I also don’t believe that all honest laborers have the ability (or the want) to “make it” in the business world. Horses for courses so to speak. I know a lot of people who are very happy to go to work each day, collect their pay at the end of the week, enjoy paid holiday and sick leave and have every weekend off. Employers/Business owners don’t always get such luxuries, and when they do it is usually after many years of blood, sweat and tears not to mention lower pay then their employees so they can pay mortgages and the added stress of a number of people depending on them to feed their families.

Business owners are a minority group, considering the number of employees, so it is easy for the “regulators” to swing the benefits toward the employees in a lot of cases. We all have rights, and that includes business owners, who are generally at work well before anyone else turns up and are still there when everyone else has long gone home. They generally pay a lot more taxes and (in Australia) act as collection agencies for the government as well.

I think if the honest laborers in this (western) world had the courage to take the risk and give it a go, they would soon find out that being the owner of the business is not all as glamorous as it looks from the other side of the coin, and they just might find out that they too can make it in this world if they were willing to put in the 10,15,20 years it takes to build a successful business that everyone else can be jealous of.

Again, as you highlighted, it is when success turns into greed that becomes the problem, but I believe that social responsibility is a growing trend with the big corporations, as it certainly has always been at the small to medium end of the scale.

Thanks for the discussion. As you can probably tell, I am a bit of an Ayn Rand fan. There are not too many people out there willing to argue for the other side.

P.S The real solution would be if we all owned a few acres and grew our own meat and vegetables to feed our families, the only work you needed to do would be on your own property and whatever was needed to stay alive and healthy, back to the way the Joad’s lived before being pushed off their farm. Alas, I think you would still find that some landowners would thrive while others failed and starved.

JasonOh, yes, I can tell you are a fan. 🙂 And I appreciate the discussion as well. It’s just that I don’t think we will ever see eye-to-eye on this particular point:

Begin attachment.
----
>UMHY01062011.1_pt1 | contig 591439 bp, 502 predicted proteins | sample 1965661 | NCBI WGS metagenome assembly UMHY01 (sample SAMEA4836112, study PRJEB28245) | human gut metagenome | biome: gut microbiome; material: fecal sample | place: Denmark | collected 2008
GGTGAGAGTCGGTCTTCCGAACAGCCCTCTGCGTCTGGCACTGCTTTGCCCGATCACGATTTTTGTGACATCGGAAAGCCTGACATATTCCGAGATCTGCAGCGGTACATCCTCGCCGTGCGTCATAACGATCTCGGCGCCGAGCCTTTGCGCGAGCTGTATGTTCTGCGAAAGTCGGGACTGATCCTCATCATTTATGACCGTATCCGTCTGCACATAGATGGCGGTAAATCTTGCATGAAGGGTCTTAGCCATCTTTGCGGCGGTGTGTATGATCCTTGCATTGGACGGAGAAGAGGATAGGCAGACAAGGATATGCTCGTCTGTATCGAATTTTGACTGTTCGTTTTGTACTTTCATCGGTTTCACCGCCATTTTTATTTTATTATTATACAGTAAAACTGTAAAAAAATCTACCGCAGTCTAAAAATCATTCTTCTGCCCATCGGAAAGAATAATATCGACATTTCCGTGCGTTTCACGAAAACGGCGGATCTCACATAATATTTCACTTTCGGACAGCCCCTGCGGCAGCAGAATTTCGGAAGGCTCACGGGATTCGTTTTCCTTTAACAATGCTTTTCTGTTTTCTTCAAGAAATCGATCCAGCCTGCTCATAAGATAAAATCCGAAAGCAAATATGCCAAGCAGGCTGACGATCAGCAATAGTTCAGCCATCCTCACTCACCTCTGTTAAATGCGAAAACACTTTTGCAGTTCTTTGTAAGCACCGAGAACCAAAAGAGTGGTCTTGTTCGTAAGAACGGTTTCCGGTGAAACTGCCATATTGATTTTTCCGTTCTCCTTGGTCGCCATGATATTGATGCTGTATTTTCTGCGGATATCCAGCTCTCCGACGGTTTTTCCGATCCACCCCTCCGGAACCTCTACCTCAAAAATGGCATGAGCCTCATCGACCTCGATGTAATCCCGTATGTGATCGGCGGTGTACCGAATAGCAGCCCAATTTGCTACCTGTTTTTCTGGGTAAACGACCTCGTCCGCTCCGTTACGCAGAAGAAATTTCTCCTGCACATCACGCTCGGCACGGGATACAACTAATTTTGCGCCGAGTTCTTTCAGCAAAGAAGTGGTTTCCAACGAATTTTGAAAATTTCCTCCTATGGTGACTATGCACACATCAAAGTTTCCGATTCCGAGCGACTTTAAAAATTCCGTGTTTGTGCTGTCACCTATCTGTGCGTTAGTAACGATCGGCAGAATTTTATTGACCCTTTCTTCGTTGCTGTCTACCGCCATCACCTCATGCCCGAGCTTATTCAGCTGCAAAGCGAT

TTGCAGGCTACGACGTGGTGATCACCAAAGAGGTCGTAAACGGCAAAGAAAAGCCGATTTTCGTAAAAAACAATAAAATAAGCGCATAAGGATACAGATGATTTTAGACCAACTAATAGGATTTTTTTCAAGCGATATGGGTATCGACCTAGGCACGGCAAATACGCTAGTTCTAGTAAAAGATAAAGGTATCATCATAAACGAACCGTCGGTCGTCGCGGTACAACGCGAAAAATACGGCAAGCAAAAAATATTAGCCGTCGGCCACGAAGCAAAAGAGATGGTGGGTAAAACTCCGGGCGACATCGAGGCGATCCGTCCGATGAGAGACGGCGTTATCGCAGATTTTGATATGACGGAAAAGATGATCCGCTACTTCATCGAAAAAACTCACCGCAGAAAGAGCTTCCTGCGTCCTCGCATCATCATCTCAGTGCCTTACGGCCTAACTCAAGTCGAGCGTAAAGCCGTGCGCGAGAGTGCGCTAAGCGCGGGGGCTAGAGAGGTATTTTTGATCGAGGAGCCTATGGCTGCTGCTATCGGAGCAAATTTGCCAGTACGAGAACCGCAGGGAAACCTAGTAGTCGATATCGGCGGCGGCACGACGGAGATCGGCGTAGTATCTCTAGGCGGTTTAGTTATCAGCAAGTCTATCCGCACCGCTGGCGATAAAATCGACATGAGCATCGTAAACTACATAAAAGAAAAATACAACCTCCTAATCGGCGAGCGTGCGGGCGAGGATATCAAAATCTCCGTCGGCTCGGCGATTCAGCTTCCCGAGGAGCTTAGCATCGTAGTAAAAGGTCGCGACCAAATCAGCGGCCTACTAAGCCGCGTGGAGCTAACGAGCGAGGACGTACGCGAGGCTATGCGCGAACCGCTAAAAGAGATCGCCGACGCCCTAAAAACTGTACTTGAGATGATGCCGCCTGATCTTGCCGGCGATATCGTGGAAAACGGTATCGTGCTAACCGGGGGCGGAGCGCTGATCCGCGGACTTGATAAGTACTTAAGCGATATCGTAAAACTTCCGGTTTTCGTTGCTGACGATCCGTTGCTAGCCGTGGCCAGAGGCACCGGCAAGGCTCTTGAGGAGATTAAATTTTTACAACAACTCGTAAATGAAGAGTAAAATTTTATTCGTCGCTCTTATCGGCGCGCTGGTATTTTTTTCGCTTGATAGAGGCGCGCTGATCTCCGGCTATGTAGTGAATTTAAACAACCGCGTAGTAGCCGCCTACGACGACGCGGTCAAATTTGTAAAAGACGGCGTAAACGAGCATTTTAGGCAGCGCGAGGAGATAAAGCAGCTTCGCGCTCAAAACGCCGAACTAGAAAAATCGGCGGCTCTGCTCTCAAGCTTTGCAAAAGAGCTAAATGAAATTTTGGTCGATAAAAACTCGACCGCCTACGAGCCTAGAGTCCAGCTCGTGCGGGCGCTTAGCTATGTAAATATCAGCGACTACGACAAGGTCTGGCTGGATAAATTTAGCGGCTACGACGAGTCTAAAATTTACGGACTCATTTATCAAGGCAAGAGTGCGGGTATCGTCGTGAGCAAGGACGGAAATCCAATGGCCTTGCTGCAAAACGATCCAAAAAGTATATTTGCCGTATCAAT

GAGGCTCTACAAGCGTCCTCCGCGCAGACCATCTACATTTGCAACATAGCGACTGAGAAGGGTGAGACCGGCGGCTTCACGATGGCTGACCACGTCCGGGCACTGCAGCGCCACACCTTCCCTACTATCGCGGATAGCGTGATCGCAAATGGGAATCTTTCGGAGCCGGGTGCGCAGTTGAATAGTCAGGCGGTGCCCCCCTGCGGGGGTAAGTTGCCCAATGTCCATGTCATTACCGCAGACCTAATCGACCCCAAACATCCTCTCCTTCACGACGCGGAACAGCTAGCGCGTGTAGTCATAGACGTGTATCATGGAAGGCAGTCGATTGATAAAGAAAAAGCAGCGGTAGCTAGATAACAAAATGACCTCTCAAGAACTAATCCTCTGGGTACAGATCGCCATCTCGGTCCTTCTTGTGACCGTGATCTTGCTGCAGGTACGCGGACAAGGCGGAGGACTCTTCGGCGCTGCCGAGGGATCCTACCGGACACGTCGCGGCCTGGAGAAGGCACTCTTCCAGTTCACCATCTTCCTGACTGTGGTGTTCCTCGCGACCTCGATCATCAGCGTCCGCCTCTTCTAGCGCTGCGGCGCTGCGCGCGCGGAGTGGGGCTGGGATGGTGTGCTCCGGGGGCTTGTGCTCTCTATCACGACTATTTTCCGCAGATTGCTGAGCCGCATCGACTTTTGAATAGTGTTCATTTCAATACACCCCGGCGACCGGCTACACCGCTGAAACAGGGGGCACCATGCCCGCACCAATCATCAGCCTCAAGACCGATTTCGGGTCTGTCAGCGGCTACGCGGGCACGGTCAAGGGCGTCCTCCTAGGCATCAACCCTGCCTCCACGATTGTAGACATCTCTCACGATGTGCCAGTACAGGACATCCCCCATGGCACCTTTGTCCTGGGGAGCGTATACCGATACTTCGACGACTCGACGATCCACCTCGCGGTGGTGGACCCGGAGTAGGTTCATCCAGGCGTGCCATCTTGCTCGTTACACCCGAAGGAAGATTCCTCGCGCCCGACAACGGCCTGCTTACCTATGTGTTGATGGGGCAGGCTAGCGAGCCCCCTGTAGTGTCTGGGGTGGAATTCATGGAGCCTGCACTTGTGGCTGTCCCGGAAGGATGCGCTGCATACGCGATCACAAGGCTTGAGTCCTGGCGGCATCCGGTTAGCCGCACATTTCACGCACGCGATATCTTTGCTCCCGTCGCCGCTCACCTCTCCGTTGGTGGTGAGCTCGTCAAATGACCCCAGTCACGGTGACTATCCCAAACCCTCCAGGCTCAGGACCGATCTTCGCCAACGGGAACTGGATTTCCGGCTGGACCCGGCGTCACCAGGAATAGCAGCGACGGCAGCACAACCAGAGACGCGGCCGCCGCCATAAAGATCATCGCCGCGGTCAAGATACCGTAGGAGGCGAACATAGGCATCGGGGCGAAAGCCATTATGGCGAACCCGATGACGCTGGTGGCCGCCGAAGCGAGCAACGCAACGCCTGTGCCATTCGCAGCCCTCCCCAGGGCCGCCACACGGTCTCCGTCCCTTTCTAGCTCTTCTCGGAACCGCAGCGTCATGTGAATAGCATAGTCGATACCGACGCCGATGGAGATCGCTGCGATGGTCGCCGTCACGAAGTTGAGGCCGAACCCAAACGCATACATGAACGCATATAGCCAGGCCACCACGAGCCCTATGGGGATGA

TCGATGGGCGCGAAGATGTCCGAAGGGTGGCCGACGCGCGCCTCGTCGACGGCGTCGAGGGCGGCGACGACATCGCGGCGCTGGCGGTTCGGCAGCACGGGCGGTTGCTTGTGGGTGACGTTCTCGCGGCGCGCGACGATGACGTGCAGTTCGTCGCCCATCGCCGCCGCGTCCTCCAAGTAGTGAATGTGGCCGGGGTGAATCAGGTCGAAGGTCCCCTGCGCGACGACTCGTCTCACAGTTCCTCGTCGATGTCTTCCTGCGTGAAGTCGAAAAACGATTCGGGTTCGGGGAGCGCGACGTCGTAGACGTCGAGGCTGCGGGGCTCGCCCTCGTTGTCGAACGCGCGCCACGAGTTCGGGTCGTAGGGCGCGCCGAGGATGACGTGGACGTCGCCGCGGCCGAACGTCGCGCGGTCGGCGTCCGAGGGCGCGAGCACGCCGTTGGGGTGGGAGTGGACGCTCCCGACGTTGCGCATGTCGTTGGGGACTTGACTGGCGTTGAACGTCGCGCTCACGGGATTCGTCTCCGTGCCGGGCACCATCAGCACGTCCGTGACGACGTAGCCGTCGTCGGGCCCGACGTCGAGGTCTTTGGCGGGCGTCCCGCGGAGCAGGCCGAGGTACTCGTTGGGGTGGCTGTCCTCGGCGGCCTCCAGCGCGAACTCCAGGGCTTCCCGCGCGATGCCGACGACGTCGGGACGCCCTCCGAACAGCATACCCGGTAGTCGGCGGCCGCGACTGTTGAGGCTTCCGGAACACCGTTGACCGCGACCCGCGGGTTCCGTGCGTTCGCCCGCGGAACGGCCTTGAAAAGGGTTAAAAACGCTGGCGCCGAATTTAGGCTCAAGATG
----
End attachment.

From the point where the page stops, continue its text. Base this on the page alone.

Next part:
“Increasingly it is being proven that the governments of the world cannot be trusted to make intelligent decisions and I believe we should all be striving as individuals to regulate our own lives and be rid of any sort of dependency on government.”

I always fail to understand how having no regulation is inherently better than fixing broken regulation or some form thereof. To me, the response to “this solution isn’t working” should never be “so let’s get rid of the solution altogether.” That first sentence of yours is the scariest because I feel it’s too idealistic. I’d love to think a lot of things would/should/could happen, but it doesn’t mean that they will just by wanting it to. And I think the point of TGOW is that there were no regulators, so I don’t know what you mean about their being a part of the problem. To me it was thelack of regulation that led to collusion and lower wages, unemployment, loss of business, etc. Not the other way around.

Also, I think the idea that corporations can and should govern themselves (you allude to social responsibility being a growing trend) is frightening, too. I think it puts too much power and freedom at the fingertips of those most susceptible to the allure of greed. It’s like dangling a cupcake in front of a fat kid and trusting him not to grab it when you aren’t looking.

by Lisa
Lisa WainI just had a great rebuttal typed out…with so many good points….but there was an error when I went to post it….DARN IT! I should have copied it before posting 😦

And so that was the end of that.  It made for an interesting debate, and I still totally disagree with Jason’s point of view, but at the end of the day it is exactly these differences that make us unique and keeps life interesting.

Until next time 🙂

About Lisa Wain

Observer, explorer, ponderer, authentic, direct, independent, confident, open-minded, love a challenge and a good conversation.
This entry was posted in Book Review, SME and tagged , , , , , , , . Bookmark the permalink.

1 Response to The Grapes of Wrath vs Atlas Shrugged

  1. assortedanomalies says:

    I haven’t read The grapes of wrath but i kind of get the point. I believe no matter what what you need regulators. Hank Rearden and Dagny might not be the people who make lives of Joads difficult but lets face it if your regulaors are anything like SEC(lehman Bros). you are in for big trouble. Rand also wrote about an impossible world. people like that can’t exist and nothing is ideal .
    More on this if you are interested :